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Good evening and welcome to BBC Look North. The headlines tonight:
Three decades after being given infected blood, a man from Hull
fights for his day in court. Sadly many people have gone on to
infect their partners. That is unforgivable. It is nothing short
of manslaughter. Claims that youth unemployment could be reduced as
the Government encourages businesses to take on apprentices.
Homeless shelters turn people away due to an unprecedented demand for
emergency accommodation. In the last few months there's been
around about a 40% rise in street homelessness.
And the new 75-mile walking route through the Lincolnshire Wolds.
More wintry weather on the way. There could be snow by tomorrow at
Good evening. It was a routine dental operation almost thirty
years ago, but it's left one Hull man fighting for a Government
apology and more compensation. Glenn Wilkinson was one of 4,000
people given contaminated blood by the NHS during the 1970s and 80s.
The blood had been donated by American inmates, and had been
bought by the NHS because it was cheap. It left Mr Wilkinson, now 47,
with hepatitis C. Today, he's launched a national campaign to
highlight the issue, and is calling for a full judicial review. He's
been telling Look North his story. It has quite literally devastated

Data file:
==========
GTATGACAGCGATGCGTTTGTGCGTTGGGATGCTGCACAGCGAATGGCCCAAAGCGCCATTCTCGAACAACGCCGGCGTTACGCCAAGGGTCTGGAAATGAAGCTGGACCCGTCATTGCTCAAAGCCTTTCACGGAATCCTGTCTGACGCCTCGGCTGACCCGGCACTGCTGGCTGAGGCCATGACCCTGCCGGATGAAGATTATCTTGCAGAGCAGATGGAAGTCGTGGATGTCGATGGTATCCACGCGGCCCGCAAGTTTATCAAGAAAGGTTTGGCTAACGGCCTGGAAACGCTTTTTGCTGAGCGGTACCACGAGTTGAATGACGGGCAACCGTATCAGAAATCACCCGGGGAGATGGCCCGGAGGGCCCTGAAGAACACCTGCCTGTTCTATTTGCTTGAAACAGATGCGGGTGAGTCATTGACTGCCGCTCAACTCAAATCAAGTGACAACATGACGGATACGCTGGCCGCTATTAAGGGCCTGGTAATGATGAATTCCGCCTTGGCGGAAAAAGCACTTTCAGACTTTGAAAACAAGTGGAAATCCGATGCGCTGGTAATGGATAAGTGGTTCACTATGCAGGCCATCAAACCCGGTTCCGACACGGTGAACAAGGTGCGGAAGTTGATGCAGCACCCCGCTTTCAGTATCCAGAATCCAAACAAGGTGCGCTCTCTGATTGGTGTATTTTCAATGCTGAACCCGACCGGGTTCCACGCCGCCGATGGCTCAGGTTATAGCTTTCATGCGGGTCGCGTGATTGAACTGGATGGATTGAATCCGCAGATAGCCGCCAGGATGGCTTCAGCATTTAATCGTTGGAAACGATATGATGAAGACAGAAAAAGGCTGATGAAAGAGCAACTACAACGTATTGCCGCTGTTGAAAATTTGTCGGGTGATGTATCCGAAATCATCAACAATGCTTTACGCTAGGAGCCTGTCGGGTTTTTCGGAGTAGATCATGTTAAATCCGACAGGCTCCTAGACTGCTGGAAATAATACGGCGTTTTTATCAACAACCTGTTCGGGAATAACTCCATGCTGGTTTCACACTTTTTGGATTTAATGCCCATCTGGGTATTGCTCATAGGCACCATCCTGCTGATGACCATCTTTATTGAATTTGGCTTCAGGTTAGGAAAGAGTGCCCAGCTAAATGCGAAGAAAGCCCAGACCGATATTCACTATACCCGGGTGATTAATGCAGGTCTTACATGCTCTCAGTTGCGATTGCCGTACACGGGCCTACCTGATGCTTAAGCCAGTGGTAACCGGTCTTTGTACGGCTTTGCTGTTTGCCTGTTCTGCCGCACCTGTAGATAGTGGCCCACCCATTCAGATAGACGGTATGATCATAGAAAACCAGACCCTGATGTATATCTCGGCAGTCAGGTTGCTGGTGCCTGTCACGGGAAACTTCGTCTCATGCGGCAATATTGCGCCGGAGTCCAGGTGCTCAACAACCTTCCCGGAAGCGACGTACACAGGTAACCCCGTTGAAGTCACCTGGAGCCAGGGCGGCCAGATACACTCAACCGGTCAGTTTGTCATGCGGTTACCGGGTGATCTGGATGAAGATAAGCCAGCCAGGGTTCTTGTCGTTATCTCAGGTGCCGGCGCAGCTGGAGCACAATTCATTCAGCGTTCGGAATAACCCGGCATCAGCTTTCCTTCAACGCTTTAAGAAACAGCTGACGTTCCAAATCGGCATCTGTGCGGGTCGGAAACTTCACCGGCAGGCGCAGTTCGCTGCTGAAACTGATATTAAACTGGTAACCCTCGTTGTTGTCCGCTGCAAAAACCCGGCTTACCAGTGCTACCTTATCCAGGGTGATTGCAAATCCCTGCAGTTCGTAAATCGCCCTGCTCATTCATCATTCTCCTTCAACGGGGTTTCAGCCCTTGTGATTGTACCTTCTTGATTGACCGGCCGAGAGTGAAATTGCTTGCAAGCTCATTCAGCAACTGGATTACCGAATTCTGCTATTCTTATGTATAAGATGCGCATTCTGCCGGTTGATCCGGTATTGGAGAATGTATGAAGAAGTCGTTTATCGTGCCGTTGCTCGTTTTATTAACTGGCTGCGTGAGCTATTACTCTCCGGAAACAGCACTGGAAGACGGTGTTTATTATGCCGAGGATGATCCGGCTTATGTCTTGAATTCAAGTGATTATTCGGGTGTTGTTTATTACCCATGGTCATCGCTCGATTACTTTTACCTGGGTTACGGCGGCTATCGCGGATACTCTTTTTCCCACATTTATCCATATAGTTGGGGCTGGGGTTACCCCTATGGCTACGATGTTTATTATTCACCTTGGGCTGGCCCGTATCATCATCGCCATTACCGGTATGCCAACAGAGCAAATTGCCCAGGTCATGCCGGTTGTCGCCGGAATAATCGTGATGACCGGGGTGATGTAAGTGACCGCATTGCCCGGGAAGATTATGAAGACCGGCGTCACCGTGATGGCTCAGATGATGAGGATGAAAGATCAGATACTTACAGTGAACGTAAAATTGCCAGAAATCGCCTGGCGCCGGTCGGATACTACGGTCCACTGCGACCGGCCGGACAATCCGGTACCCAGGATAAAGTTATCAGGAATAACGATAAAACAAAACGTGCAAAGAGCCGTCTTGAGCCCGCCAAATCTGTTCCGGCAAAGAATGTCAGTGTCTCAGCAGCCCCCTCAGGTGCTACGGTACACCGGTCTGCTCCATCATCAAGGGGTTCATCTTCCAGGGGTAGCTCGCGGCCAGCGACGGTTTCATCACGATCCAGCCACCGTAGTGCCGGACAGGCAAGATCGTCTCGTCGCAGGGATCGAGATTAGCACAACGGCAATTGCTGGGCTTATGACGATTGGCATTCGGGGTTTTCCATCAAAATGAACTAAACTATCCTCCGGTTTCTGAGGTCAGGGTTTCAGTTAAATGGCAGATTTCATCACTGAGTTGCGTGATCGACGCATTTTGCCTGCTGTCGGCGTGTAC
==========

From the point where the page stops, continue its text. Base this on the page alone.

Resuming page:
my life, everything from employment to how I actor around my family.
Glenn Wilkinson has lived with Hepatitis C since his teens. He was
given at contaminated clotting agency during an operation. In the
1970s and Eighties thousands of people, mainly haemophiliacs, were
given tainted blood. 2000 have died as a result. Hoddle the authorities
new people were carrying viruses -- although, they did not inform them.
Consequently and very sadly many people have gone on to infect their
partners. That is unforgivable. That is nothing short of
manslaughter. The blood had come from the United States, from prison
inmates, so-called skid Road dollars. In 2009, an independent
public inquiry found that UK authorities were slow to react.
patients took that product in good faith. It was given to them by the
Government through the NHS. They did not expected to be infected.
Somebody has to take some level of responsibility. Patients infected
are entitled to �20,000 when their first entitled -- develop Hepatitis
C. Her second claim of �50,000 is made when that person develops
liver disease. They are also eligible for an annual payment of
�13,200. My constituent has produced evidence... This afternoon
in Westminster, Hull MP Diana Johnson has been debating whether
the payment is fair. Criteria is fraught with difficulties for many
individuals. As I understand it, only around 20% of those people
with Hepatitis C are eligible for assistance under the second stage
payment. That needs to be looked at. Campaigners seeking a full judicial
review hoped today's debate will highlight their plight, and secure
the apology they have been waiting for.
If you have his view on this story or experience of it yourself, you
can get in touch. Coming up, Council leaders meet to finally